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eBay Sniping
I discovered an incredible collection of D&D modules on eBay recently. I couldn't help but bid on it, though I was sure it would go higher than I was willing to pay. I counted a good 25 modules in there I don't own, plus a handful I do, plus all the Mentzer rule books. The end price of $256 seems to me very reasonable. Still, that's a lot of money to be tossing on old D&D books. I'm not sure whether to be bummed or relieved that I didn't win.

And I admit, I did use sniping software to place my bid. When I was new to eBay, I used to hate snipers. But the fact is that if you use eBay without getting sucked into the emotional bidding nonsense, it shouldn't matter if there are snipers or not. You place a bid for the most you are willing to pay, and the system bids for you automatically up to that point. So really there should be no difference if someone outbids you 2 seconds before close or 2 days before close.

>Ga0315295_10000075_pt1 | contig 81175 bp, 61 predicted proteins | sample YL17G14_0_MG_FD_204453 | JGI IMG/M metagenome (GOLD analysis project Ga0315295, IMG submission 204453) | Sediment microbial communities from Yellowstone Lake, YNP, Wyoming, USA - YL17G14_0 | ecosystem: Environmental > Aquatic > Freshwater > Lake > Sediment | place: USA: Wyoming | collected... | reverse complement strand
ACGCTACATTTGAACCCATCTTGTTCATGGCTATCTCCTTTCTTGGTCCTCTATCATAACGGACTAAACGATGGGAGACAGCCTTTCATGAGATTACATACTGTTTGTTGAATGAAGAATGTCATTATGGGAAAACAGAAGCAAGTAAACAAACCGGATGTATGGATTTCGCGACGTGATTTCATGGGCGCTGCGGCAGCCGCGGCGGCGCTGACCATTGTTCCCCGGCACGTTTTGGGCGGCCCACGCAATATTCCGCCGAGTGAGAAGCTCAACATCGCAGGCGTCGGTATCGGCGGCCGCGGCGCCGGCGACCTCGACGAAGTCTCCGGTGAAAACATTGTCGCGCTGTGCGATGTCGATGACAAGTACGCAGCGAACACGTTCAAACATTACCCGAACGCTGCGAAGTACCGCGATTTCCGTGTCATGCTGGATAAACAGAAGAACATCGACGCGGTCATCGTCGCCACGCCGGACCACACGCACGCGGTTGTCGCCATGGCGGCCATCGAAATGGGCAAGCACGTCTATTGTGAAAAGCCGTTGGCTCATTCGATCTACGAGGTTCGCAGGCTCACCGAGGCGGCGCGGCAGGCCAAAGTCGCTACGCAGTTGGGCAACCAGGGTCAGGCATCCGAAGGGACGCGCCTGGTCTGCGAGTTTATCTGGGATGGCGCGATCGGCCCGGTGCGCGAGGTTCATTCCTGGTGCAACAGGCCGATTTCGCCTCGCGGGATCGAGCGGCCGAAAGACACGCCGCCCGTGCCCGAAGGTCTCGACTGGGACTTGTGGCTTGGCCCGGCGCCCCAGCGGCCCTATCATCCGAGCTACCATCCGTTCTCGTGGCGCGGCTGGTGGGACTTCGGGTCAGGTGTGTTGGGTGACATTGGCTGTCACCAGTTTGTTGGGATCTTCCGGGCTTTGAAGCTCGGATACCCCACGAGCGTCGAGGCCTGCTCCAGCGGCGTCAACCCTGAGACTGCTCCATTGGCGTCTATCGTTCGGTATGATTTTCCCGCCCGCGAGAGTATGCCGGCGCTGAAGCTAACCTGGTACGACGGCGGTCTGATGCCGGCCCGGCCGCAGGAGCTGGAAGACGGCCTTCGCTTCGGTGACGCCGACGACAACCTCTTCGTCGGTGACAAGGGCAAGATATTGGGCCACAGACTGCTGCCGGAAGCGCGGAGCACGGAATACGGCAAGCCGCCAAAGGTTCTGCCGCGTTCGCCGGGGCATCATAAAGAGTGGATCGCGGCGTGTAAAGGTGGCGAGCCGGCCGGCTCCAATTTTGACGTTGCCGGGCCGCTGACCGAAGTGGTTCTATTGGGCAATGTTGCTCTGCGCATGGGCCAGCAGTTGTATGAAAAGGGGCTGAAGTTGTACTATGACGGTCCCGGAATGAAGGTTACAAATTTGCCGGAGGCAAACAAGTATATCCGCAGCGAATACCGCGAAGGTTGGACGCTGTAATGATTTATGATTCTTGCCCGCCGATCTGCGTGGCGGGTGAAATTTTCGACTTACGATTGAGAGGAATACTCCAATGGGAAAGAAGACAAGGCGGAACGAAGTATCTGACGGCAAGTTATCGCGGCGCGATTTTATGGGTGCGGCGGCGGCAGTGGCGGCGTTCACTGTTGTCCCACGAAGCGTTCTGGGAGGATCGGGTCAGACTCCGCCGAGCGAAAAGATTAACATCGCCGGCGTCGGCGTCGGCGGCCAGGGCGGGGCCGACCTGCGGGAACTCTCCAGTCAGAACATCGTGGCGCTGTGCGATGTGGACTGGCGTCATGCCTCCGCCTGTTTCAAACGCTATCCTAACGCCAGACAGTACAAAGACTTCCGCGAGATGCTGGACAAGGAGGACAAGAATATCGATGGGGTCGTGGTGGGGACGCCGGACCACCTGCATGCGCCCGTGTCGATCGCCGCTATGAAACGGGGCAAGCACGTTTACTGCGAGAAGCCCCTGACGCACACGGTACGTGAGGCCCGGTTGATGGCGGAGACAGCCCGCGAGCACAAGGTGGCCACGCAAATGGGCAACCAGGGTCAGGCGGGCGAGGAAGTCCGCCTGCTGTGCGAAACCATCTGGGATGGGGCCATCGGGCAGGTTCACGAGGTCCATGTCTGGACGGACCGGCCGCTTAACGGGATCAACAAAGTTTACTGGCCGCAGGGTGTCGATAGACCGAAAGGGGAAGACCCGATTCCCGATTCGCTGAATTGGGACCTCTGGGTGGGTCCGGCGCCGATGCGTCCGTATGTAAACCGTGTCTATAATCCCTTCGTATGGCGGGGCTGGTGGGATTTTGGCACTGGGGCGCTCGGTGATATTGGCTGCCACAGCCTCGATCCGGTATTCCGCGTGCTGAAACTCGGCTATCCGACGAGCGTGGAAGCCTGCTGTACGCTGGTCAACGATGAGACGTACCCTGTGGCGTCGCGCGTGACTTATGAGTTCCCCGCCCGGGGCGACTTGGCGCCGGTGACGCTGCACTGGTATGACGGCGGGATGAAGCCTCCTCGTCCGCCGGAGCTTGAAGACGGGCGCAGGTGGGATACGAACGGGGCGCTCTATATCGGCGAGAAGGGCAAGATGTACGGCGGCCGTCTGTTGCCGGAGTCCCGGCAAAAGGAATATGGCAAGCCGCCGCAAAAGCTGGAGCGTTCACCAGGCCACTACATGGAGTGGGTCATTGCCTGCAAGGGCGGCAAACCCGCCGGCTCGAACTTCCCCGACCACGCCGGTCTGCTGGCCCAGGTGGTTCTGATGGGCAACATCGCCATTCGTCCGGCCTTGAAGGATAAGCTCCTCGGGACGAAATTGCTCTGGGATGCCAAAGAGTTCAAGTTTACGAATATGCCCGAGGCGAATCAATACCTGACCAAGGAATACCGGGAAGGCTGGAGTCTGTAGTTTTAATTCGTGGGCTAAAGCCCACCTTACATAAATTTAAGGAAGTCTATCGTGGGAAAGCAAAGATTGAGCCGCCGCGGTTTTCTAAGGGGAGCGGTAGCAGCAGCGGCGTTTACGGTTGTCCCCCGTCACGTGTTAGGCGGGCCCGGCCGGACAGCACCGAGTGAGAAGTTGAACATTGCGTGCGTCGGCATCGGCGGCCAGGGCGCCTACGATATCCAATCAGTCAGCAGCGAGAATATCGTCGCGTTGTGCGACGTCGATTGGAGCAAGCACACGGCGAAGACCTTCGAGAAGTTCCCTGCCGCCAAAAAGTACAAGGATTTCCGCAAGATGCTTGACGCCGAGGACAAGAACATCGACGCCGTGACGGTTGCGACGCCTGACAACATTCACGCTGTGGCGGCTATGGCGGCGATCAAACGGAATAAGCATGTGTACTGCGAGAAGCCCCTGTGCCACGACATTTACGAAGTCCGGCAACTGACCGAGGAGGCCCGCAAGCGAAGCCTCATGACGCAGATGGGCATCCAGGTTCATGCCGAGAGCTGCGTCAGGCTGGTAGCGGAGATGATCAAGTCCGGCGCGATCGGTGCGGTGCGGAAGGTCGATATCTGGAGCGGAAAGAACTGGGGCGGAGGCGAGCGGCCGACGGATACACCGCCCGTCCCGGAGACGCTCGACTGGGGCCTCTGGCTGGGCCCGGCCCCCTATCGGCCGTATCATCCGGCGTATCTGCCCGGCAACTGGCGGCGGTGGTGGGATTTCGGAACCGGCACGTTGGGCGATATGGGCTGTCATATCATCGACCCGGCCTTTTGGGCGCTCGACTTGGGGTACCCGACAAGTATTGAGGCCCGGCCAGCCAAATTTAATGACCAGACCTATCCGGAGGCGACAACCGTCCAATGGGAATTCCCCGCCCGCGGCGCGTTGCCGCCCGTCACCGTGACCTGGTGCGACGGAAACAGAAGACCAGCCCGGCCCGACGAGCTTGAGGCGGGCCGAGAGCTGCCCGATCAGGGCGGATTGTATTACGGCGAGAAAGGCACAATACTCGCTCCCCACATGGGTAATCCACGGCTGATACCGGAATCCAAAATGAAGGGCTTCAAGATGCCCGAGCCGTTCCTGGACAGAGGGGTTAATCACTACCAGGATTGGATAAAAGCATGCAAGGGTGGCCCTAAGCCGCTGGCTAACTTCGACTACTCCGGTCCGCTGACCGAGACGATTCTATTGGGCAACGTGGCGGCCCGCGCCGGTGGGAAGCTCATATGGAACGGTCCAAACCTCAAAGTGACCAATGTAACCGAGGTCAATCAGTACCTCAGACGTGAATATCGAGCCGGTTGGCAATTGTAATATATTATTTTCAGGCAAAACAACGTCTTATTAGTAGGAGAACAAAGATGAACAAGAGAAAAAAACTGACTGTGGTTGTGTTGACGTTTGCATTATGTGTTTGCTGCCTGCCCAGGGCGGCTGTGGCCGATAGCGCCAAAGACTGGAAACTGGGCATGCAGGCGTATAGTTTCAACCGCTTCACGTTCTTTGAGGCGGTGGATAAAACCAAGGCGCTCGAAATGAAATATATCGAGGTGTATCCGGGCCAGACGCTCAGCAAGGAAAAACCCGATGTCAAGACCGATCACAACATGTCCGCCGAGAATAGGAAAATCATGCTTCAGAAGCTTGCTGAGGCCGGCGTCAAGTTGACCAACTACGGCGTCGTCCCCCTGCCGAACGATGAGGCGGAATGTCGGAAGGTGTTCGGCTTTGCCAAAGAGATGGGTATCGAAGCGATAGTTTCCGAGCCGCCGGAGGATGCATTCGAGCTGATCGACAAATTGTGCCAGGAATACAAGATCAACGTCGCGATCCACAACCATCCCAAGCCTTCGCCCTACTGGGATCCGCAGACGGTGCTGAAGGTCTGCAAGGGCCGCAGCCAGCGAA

The fact is, sniping makes it easier to avoid getting sucked into the bidding game. 'Hmm, was that really the most I want to spend? Surely it's worth a few dollars more.' That's the road eBay wants you to go down. And it makes sense, they get a cut of the final cost, so of course they want the bids to go as high as possible.

I've used sniping software several times, and honestly, I've yet to win a single auction with it. Sniping isn't an automatic win, it's just a way of bidding dispationately.
April 19th, 2009 - 11:16 pm | Comments (0) | PERMALINK

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